Since 2019, the sentences of 14 people in Texas have been reduced due to evidence they had an intellectual disability.
Six of the eight men that Texas executed this year had intellectual or mental health impairments, according to the TCADP report. The impairments ― which included intellectual disability, Fetal Alcohol Spectrum Disorder, brain damage and suicidal ideation, among others ― were often made worse by yearslong neglect and abuse.
“What is even more appalling is that most of their jurors never heard about these impairments, or the traumatic life stories of the men they sentenced to death,” TCADP Executive Director Kristin Houlé Cuellar said.
“Now, after hearing compelling mitigating evidence about these impairments from appellate attorneys, jurors in several cases said they would have changed their verdict or at least supported a stay of execution for further review,” she continued. “It is obvious that many of these executed individuals never would have received a death sentence if they were charged or tried today.”
This year, the state’s death row population decreased by six people for non-execution reasons. One of those people is Syed Rabbani, who spent 35 years under an unconstitutional death sentence until a judge overturned it in September. That ruling said that the trial court in Rabbani’s initial sentencing in 1988 failed to inform jurors about how to weigh mitigating evidence, like the defendant’s mental illness.
“In 1988, when Syed Rabbani began serving his death sentence, he was a physically healthy 23-year-old ― slight, round-faced, with jet-black hair and a hesitant smile. Today, he is in a near-vegetative state, crippled by a variety of illnesses,” tweeted Sister Helen Prejean, an activist who has fought against the death penalty for decades.
“Rabbani’s legal appeal challenging his death sentence, which would ultimately prove successful, languished in the Harris County courts for decades,” she continued. “His defense attorneys neglected to pursue it, effectively abandoning Rabbani and leaving unrepresented for years.”
Rabbani was resentenced to life in prison on Nov. 14 after the Harris County district attorney’s office said it would not pursue the death penalty again. His attorneys have asked for him to be transferred to hospice care or parole into the custody of his family in Bangladesh.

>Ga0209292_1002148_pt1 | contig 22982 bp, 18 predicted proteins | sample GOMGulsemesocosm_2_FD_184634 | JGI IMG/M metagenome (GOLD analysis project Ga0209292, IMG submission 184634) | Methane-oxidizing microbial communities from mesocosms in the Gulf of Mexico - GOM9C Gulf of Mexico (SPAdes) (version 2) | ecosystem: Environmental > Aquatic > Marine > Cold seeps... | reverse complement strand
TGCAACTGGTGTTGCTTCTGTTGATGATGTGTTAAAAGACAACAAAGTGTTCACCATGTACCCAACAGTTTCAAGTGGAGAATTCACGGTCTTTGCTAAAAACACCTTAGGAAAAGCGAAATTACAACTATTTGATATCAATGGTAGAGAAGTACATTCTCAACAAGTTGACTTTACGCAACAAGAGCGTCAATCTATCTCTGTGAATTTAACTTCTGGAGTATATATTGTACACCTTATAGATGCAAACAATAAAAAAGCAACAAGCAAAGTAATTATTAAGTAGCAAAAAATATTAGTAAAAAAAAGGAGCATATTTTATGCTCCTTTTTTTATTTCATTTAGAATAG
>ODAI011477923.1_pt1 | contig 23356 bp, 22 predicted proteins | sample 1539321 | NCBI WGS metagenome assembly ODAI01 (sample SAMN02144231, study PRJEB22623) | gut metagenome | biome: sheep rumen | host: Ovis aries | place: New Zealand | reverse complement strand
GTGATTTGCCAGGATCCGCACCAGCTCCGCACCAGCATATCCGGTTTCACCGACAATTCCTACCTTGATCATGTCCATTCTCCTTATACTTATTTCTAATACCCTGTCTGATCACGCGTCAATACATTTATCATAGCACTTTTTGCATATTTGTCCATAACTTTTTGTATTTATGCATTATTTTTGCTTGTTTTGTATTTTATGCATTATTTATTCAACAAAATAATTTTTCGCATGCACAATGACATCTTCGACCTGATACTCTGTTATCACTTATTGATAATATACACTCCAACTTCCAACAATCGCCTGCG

“Receiving a death sentence or being executed amounts to a ‘lethal lottery,’ one that does nothing to deter crime or promote public safety,” Cuellar said. “The randomness of capital punishment ― coupled with the egregiously flawed cases of those who remain on death row ― should compel Texans to abandon the death penalty altogether.”
Texas’ capital punishment system also disproportionately impacts Black and brown communities. Despite Black people making up 11.8% of the Texas population, they comprise almost 46% of the state’s death row population, according to the Texas Department of Criminal Justice. Two of the three people sentenced to death this year are people of color, and five of the eight people executed were Black, Hispanic or Native American.
“Texas’ use of the death penalty continues to tarnish our state’s reputation as a stronghold for life, liberty and limited government,” said Nan Tolson, director of Texas Conservatives Concerned About the Death Penalty.
“Texans deserve better than the broken, ineffective system of capital punishment,” Tolson continued. “It’s time for the Lone Star State to invest in real solutions that will keep our communities safe and truly uphold our values.”